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November 5, 2008

Often public architecture seems to happen in all the wrong places. Exhibit A: an empty public structure—say a too-windy pavilion between two skyscrapers. Exhibit B: an exceedingly long line of people waiting in a non-designed and awkward public space for something that benefits the public at large. The latter example can be seen in the TKTS Booth in Times Square, which has just gotten a face-lift.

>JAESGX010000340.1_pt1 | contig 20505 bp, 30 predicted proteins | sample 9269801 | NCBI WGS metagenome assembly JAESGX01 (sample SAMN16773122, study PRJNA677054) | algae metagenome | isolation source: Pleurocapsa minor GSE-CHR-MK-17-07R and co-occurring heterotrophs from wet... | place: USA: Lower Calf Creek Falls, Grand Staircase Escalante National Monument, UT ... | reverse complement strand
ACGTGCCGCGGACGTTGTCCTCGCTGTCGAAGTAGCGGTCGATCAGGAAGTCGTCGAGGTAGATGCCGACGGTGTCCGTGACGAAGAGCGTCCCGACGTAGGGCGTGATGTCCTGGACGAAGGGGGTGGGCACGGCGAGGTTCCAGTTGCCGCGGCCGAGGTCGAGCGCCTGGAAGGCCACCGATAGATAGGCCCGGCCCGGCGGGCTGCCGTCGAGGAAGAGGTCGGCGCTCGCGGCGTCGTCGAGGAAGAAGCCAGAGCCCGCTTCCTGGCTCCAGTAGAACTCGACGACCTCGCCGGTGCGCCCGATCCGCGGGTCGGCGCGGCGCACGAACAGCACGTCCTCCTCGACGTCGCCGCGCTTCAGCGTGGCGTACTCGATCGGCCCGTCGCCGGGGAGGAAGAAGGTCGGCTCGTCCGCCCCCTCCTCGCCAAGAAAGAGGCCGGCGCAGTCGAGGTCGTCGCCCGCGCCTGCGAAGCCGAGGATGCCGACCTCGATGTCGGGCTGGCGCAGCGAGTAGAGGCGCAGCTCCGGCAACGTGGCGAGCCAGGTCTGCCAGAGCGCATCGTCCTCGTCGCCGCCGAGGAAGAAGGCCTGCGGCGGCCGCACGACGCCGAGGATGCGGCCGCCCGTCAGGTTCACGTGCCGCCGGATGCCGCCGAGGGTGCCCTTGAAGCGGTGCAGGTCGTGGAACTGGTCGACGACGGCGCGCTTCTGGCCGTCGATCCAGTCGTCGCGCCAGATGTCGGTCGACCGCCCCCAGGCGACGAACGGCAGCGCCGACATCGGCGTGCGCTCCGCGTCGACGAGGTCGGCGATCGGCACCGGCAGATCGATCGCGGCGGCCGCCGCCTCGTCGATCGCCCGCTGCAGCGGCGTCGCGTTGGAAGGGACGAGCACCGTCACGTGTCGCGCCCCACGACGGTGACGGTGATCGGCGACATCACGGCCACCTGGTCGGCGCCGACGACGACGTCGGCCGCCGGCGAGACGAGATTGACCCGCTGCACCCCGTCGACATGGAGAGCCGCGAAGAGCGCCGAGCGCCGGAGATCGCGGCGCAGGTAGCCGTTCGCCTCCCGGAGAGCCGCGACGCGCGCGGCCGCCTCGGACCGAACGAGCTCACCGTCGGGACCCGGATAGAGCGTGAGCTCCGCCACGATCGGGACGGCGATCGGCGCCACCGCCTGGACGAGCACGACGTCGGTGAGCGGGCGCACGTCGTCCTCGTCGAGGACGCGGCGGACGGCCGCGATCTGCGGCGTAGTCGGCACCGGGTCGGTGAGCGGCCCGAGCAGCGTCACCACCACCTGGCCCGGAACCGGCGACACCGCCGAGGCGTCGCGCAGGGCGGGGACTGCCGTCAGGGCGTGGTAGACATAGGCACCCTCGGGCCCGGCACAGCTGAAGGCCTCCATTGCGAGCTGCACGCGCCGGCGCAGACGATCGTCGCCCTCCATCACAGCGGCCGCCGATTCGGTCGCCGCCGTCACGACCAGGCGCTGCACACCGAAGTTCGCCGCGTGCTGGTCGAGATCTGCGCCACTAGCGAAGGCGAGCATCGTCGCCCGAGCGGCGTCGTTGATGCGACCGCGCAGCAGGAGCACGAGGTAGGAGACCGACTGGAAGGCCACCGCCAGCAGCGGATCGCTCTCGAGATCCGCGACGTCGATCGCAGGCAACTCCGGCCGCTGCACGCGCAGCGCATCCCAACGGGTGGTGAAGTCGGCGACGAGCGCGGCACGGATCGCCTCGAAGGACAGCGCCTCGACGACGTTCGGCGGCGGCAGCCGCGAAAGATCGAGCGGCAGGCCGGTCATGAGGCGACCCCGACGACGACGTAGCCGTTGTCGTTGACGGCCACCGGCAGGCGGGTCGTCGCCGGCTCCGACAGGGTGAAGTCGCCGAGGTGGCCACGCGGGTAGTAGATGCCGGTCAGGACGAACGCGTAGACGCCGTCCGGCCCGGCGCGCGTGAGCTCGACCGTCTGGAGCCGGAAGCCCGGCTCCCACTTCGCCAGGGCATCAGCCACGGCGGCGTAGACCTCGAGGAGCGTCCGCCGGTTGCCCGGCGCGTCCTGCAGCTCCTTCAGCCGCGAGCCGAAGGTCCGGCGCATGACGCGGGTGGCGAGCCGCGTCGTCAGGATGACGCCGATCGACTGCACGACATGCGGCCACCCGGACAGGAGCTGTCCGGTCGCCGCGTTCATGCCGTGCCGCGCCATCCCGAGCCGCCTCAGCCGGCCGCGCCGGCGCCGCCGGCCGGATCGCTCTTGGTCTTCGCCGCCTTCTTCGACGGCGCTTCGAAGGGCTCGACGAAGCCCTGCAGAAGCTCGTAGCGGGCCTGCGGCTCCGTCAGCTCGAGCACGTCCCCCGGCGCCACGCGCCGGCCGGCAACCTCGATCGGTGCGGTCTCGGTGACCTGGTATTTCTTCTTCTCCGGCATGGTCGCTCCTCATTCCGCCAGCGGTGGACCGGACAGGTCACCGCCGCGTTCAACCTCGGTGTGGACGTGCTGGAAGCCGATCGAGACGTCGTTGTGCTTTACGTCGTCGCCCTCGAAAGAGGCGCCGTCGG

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Eight years ago the Theater Development Fund launched a competition to design a space for tourists and resident New Yorkers to wait more pleasantly in this half-price theater ticket line. The winner was Perkins Eastman, and the result is the current booth with glass steps in a red that pays homage to the Virgin Megastore, Bank of America, and Coke signage cheering on Times Square all around. Its transparency invites all to look out at the theater of passersby rushing through Times Square every day.
 

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